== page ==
Mediclinic merger may be blocked
Commission recommends prohibition of Matlosana deal on concern about less competition and higher tariffs
Mediclinic’s proposed acquisition of Matlosana Medical Health Services may be prohibited for the same reasons the Competition Commission blocked Life Healthcare’s bid to acquire Lowveld Hospital in 2015.
In the first week of July, the commission said it was recommending that the Competition Tribunal prohibit Mediclinic’s proposed acquisition of Klerksdorp-based Matlosana.
The latest research from the commission shows this recommendation marks its sixth prohibition since the end of March.
In the 12 months to end-March 2017, the commission prohibited just five mergers out of the 393 it investigated in that period. Of those, 353 were approved unconditionally and 32 approved with conditions. In the three months to end-June, the commission finalised 91 merger investigations. It unconditionally approved 77 and conditionally approved seven.
The recommended prohibition of the Mediclinic merger was based on the grounds that it was "likely to substantially prevent or lessen competition in the market for private healthcare services in Klerksdorp and the surrounding areas".
The decision has a familiar ring to it. In January 2015 the commission prohibited Life Healthcare’s acquisition of Lowveld Hospital on the grounds it was likely to result in a substantial prevention or lessening of competition in Nelspruit and the surrounding areas.
The commission found the merger would result in an immediate and substantial increase in hospital tariffs for the Lowveld hospital once the hospital fee structure was changed from the National Hospital Network-based structure, which was used by Lowveld, to the Life Healthcare fee model.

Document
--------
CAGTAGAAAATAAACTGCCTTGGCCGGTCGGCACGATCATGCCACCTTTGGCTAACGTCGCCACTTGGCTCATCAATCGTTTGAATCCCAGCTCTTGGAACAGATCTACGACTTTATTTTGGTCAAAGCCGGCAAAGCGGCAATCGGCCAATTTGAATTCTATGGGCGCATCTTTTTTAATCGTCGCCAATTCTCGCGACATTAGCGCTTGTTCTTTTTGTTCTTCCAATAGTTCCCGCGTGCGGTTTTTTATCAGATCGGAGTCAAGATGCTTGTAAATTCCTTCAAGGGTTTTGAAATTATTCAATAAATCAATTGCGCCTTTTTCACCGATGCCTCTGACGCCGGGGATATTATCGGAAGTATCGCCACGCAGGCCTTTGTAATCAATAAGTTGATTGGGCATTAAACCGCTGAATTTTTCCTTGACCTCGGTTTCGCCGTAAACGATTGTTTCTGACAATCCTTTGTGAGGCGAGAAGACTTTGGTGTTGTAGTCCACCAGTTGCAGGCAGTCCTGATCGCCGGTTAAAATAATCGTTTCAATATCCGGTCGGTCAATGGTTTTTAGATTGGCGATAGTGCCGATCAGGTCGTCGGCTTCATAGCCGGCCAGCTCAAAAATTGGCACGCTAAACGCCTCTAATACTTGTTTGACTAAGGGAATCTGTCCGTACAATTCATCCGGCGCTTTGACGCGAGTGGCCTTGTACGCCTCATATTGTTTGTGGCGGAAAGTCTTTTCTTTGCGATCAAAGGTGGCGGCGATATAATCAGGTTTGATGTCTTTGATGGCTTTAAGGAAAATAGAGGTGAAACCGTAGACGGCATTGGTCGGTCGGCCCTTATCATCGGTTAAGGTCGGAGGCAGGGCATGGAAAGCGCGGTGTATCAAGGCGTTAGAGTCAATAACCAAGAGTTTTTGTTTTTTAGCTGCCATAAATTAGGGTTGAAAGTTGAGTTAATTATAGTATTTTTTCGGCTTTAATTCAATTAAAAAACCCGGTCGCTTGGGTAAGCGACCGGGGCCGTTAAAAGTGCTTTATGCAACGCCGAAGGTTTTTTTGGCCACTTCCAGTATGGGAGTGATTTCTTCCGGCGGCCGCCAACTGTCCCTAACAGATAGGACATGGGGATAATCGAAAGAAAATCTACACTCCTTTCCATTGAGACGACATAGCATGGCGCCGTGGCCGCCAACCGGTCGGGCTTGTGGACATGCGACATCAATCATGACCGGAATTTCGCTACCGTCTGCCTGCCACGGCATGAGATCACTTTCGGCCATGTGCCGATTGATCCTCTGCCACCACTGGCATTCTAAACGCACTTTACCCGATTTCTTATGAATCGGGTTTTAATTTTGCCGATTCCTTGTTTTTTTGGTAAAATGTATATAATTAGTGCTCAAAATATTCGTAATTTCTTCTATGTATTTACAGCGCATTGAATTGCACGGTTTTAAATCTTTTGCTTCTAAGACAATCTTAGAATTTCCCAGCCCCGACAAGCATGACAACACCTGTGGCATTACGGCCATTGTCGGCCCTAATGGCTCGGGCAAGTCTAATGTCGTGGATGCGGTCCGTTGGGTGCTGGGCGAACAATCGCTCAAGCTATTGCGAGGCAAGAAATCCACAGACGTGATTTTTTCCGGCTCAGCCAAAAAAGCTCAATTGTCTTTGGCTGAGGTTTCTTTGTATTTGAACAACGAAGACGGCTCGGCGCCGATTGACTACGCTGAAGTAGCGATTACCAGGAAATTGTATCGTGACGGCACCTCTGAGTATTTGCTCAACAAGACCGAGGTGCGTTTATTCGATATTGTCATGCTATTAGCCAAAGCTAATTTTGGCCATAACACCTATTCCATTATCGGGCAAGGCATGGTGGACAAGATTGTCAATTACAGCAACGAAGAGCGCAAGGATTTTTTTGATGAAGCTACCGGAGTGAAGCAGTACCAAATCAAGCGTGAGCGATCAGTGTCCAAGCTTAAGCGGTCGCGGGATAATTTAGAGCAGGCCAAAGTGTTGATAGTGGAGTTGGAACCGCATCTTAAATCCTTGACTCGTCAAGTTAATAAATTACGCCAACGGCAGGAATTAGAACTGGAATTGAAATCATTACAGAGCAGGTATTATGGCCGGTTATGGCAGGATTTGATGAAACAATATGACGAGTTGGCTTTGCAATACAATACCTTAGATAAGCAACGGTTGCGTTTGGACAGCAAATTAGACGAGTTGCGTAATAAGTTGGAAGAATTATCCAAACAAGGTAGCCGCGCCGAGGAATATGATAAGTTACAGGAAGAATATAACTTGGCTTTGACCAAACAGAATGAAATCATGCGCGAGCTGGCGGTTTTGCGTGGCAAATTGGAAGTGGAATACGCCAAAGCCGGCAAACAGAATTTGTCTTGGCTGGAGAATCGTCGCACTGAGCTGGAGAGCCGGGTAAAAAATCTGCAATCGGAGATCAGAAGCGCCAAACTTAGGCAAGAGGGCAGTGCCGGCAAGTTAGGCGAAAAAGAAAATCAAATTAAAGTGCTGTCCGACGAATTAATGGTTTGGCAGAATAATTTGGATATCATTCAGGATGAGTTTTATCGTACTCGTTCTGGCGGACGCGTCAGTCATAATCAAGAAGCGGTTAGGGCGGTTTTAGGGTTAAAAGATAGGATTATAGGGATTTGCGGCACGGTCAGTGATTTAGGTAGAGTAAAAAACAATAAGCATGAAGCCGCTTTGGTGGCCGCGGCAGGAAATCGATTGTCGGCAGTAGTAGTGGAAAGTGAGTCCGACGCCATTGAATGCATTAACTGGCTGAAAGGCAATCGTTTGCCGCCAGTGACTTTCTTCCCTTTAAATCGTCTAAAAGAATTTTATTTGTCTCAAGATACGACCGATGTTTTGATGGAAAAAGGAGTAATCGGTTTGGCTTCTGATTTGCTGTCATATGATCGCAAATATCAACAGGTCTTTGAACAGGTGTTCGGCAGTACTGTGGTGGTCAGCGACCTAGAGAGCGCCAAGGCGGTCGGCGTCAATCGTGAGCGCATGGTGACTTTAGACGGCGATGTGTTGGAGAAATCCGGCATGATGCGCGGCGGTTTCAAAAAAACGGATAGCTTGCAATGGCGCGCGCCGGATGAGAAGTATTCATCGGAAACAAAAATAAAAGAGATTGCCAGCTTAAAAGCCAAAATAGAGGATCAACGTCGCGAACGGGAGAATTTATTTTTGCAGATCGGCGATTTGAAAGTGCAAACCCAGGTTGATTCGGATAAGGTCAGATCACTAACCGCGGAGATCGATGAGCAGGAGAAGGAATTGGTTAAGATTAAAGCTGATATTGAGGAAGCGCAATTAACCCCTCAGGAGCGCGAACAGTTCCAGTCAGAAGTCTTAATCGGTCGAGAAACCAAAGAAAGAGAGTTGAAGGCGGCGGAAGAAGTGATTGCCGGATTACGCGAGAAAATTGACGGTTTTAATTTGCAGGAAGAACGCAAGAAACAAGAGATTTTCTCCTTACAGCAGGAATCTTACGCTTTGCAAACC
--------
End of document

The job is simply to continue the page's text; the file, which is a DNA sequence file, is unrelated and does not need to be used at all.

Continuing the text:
"There was no credible technological, efficiency or pro-competitive gains submitted by the merging parties that could outweigh the competitive harm identified by the commission," commissioner Thembinkosi Bonakele said.
The National Hospital Network is a network of independently owned private hospitals that attempts to achieve economies of scale to compete against the big three players, which are Mediclinic, Life Healthcare and Netcare.
The commission’s Life Healthcare decision was challenged at the tribunal, but the parties later abandoned the challenge and the merger.
In recommending the prohibition of the Mediclinic acquisition, the commission also raised concern about hikes in hospital tariffs and the effect on public interest issues in the area.
While the Life Healthcare transaction was classified as an intermediate one, which is decided by the commission, the Mediclinic deal is a large merger and the decision is taken by the tribunal. This means the parties have an opportunity to argue why their transaction should not be prohibited.
The encouraging statistic for Mediclinic is that the tribunal has only prohibited 10 mergers since 2000. Three of these were overturned on appeal.